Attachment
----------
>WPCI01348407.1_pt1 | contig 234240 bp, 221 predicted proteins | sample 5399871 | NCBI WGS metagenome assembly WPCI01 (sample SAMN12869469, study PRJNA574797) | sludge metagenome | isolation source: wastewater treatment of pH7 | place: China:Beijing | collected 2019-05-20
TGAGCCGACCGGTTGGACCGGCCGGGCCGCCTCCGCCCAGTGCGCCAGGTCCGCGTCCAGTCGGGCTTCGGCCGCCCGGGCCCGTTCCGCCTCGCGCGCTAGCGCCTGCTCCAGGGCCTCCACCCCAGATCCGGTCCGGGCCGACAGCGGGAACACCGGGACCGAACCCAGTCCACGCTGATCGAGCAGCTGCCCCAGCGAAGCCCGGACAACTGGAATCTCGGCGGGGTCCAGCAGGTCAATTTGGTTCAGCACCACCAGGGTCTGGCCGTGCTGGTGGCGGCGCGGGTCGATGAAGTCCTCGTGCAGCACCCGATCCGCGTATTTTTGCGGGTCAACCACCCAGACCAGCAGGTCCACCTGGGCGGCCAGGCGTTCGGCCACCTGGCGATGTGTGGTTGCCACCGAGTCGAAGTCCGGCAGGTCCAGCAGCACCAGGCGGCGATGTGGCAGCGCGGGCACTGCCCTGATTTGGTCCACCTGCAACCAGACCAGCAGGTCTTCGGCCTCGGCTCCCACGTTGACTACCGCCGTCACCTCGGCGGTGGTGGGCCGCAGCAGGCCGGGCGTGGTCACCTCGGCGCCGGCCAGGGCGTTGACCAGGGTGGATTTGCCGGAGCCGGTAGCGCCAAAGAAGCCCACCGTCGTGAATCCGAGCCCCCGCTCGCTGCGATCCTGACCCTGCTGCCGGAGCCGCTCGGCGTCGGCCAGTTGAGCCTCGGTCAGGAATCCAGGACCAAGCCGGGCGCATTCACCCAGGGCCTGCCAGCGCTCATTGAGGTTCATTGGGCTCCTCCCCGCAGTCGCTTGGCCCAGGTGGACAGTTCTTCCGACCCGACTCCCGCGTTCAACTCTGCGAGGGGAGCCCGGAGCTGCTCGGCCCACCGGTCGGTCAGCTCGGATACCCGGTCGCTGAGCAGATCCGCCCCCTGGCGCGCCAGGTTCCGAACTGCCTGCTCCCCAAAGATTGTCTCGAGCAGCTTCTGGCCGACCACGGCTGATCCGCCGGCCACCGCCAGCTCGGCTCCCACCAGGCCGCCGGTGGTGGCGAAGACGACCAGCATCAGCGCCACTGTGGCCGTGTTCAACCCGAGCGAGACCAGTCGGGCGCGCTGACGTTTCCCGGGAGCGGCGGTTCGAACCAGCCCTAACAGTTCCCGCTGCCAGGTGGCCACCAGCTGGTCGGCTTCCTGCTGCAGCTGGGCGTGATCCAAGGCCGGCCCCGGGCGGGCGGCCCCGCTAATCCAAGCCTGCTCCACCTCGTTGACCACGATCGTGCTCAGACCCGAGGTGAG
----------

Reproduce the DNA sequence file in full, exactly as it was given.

>WPCI01348407.1_pt1 | contig 234240 bp, 221 predicted proteins | sample 5399871 | NCBI WGS metagenome assembly WPCI01 (sample SAMN12869469, study PRJNA574797) | sludge metagenome | isolation source: wastewater treatment of pH7 | place: China:Beijing | collected 2019-05-20
TGAGCCGACCGGTTGGACCGGCCGGGCCGCCTCCGCCCAGTGCGCCAGGTCCGCGTCCAGTCGGGCTTCGGCCGCCCGGGCCCGTTCCGCCTCGCGCGCTAGCGCCTGCTCCAGGGCCTCCACCCCAGATCCGGTCCGGGCCGACAGCGGGAACACCGGGACCGAACCCAGTCCACGCTGATCGAGCAGCTGCCCCAGCGAAGCCCGGACAACTGGAATCTCGGCGGGGTCCAGCAGGTCAATTTGGTTCAGCACCACCAGGGTCTGGCCGTGCTGGTGGCGGCGCGGGTCGATGAAGTCCTCGTGCAGCACCCGATCCGCGTATTTTTGCGGGTCAACCACCCAGACCAGCAGGTCCACCTGGGCGGCCAGGCGTTCGGCCACCTGGCGATGTGTGGTTGCCACCGAGTCGAAGTCCGGCAGGTCCAGCAGCACCAGGCGGCGATGTGGCAGCGCGGGCACTGCCCTGATTTGGTCCACCTGCAACCAGACCAGCAGGTCTTCGGCCTCGGCTCCCACGTTGACTACCGCCGTCACCTCGGCGGTGGTGGGCCGCAGCAGGCCGGGCGTGGTCACCTCGGCGCCGGCCAGGGCGTTGACCAGGGTGGATTTGCCGGAGCCGGTAGCGCCAAAGAAGCCCACCGTCGTGAATCCGAGCCCCCGCTCGCTGCGATCCTGACCCTGCTGCCGGAGCCGCTCGGCGTCGGCCAGTTGAGCCTCGGTCAGGAATCCAGGACCAAGCCGGGCGCATTCACCCAGGGCCTGCCAGCGCTCATTGAGGTTCATTGGGCTCCTCCCCGCAGTCGCTTGGCCCAGGTGGACAGTTCTTCCGACCCGACTCCCGCGTTCAACTCTGCGAGGGGAGCCCGGAGCTGCTCGGCCCACCGGTCGGTCAGCTCGGATACCCGGTCGCTGAGCAGATCCGCCCCCTGGCGCGCCAGGTTCCGAACTGCCTGCTCCCCAAAGATTGTCTCGAGCAGCTTCTGGCCGACCACGGCTGATCCGCCGGCCACCGCCAGCTCGGCTCCCACCAGGCCGCCGGTGGTGGCGAAGACGACCAGCATCAGCGCCACTGTGGCCGTGTTCAACCCGAGCGAGACCAGTCGGGCGCGCTGACGTTTCCCGGGAGCGGCGGTTCGAACCAGCCCTAACAGTTCCCGCTGCCAGGTGGCCACCAGCTGGTCGGCTTCCTGCTGCAGCTGGGCGTGATCCAAGGCCGGCCCCGGGCGGGCGGCCCCGCTAATCCAAGCCTGCTCCACCTCGTTGACCACGATCGTGCTCAGACCCGAGGTGAG